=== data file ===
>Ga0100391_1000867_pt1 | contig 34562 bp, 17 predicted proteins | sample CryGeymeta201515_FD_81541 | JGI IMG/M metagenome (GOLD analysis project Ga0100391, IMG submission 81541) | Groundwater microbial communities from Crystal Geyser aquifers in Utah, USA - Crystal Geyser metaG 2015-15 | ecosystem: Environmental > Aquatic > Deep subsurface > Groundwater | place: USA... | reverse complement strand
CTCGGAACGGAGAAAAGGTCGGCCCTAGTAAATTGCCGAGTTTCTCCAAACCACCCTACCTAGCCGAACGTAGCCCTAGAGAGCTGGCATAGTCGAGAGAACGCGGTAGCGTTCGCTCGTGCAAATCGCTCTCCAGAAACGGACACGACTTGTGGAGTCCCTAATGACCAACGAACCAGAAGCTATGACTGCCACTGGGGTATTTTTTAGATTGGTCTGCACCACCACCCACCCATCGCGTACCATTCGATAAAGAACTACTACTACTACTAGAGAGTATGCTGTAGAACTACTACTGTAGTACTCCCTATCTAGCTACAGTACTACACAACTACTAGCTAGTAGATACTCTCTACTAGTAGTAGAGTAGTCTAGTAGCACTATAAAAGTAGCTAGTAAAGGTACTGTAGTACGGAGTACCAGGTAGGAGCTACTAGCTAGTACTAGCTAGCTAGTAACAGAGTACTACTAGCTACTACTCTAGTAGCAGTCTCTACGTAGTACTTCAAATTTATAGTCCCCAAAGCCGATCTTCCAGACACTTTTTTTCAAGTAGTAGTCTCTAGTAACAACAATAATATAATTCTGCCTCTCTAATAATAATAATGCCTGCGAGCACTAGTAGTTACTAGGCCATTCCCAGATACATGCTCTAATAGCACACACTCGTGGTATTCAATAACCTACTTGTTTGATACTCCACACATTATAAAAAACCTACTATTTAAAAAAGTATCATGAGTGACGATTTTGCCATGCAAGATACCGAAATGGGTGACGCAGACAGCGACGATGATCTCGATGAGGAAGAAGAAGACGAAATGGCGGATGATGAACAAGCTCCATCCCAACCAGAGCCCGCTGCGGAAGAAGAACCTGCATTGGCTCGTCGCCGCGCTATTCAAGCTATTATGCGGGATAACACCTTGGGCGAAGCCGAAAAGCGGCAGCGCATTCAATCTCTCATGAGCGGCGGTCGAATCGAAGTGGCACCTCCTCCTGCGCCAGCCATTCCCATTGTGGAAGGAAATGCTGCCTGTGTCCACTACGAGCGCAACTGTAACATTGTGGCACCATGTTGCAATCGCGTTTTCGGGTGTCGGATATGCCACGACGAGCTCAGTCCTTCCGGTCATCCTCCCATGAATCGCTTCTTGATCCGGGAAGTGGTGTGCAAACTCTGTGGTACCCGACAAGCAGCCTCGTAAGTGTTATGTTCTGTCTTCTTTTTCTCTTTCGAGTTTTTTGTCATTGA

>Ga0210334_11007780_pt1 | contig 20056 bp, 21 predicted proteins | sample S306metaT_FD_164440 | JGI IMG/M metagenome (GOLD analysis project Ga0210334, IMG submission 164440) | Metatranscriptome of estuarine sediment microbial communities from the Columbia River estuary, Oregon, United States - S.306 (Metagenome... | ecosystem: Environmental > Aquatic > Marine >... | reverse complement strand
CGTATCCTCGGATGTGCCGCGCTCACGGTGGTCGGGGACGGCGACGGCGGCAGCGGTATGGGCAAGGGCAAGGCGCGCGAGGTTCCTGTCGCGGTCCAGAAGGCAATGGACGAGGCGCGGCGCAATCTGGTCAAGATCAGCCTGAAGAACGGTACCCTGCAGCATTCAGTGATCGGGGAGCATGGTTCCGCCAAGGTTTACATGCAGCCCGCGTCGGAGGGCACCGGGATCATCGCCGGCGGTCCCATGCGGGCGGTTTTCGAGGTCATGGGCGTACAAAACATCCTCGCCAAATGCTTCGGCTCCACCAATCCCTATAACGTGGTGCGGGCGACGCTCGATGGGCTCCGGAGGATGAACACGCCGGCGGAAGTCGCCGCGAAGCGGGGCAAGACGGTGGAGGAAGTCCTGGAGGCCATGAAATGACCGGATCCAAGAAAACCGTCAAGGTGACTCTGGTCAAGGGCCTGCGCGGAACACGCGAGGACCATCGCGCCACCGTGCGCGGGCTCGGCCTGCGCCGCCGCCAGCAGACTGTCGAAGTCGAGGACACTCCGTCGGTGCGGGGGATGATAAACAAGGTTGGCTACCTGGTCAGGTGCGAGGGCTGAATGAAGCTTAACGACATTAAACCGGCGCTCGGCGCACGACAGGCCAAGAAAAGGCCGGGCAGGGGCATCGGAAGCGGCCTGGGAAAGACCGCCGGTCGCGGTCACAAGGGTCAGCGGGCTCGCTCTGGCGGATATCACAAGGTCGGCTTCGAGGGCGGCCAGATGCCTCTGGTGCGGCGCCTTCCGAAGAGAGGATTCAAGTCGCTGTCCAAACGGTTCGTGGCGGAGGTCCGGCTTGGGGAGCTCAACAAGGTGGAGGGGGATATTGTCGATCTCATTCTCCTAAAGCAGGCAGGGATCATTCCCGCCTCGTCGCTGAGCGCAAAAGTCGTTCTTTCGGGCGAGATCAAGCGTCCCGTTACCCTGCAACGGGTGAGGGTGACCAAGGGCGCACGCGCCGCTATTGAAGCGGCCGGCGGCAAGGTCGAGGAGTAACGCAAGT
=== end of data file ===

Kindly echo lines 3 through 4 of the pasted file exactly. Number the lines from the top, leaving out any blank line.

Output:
>Ga0210334_11007780_pt1 | contig 20056 bp, 21 predicted proteins | sample S306metaT_FD_164440 | JGI IMG/M metagenome (GOLD analysis project Ga0210334, IMG submission 164440) | Metatranscriptome of estuarine sediment microbial communities from the Columbia River estuary, Oregon, United States - S.306 (Metagenome... | ecosystem: Environmental > Aquatic > Marine >... | reverse complement strand
CGTATCCTCGGATGTGCCGCGCTCACGGTGGTCGGGGACGGCGACGGCGGCAGCGGTATGGGCAAGGGCAAGGCGCGCGAGGTTCCTGTCGCGGTCCAGAAGGCAATGGACGAGGCGCGGCGCAATCTGGTCAAGATCAGCCTGAAGAACGGTACCCTGCAGCATTCAGTGATCGGGGAGCATGGTTCCGCCAAGGTTTACATGCAGCCCGCGTCGGAGGGCACCGGGATCATCGCCGGCGGTCCCATGCGGGCGGTTTTCGAGGTCATGGGCGTACAAAACATCCTCGCCAAATGCTTCGGCTCCACCAATCCCTATAACGTGGTGCGGGCGACGCTCGATGGGCTCCGGAGGATGAACACGCCGGCGGAAGTCGCCGCGAAGCGGGGCAAGACGGTGGAGGAAGTCCTGGAGGCCATGAAATGACCGGATCCAAGAAAACCGTCAAGGTGACTCTGGTCAAGGGCCTGCGCGGAACACGCGAGGACCATCGCGCCACCGTGCGCGGGCTCGGCCTGCGCCGCCGCCAGCAGACTGTCGAAGTCGAGGACACTCCGTCGGTGCGGGGGATGATAAACAAGGTTGGCTACCTGGTCAGGTGCGAGGGCTGAATGAAGCTTAACGACATTAAACCGGCGCTCGGCGCACGACAGGCCAAGAAAAGGCCGGGCAGGGGCATCGGAAGCGGCCTGGGAAAGACCGCCGGTCGCGGTCACAAGGGTCAGCGGGCTCGCTCTGGCGGATATCACAAGGTCGGCTTCGAGGGCGGCCAGATGCCTCTGGTGCGGCGCCTTCCGAAGAGAGGATTCAAGTCGCTGTCCAAACGGTTCGTGGCGGAGGTCCGGCTTGGGGAGCTCAACAAGGTGGAGGGGGATATTGTCGATCTCATTCTCCTAAAGCAGGCAGGGATCATTCCCGCCTCGTCGCTGAGCGCAAAAGTCGTTCTTTCGGGCGAGATCAAGCGTCCCGTTACCCTGCAACGGGTGAGGGTGACCAAGGGCGCACGCGCCGCTATTGAAGCGGCCGGCGGCAAGGTCGAGGAGTAACGCAAGT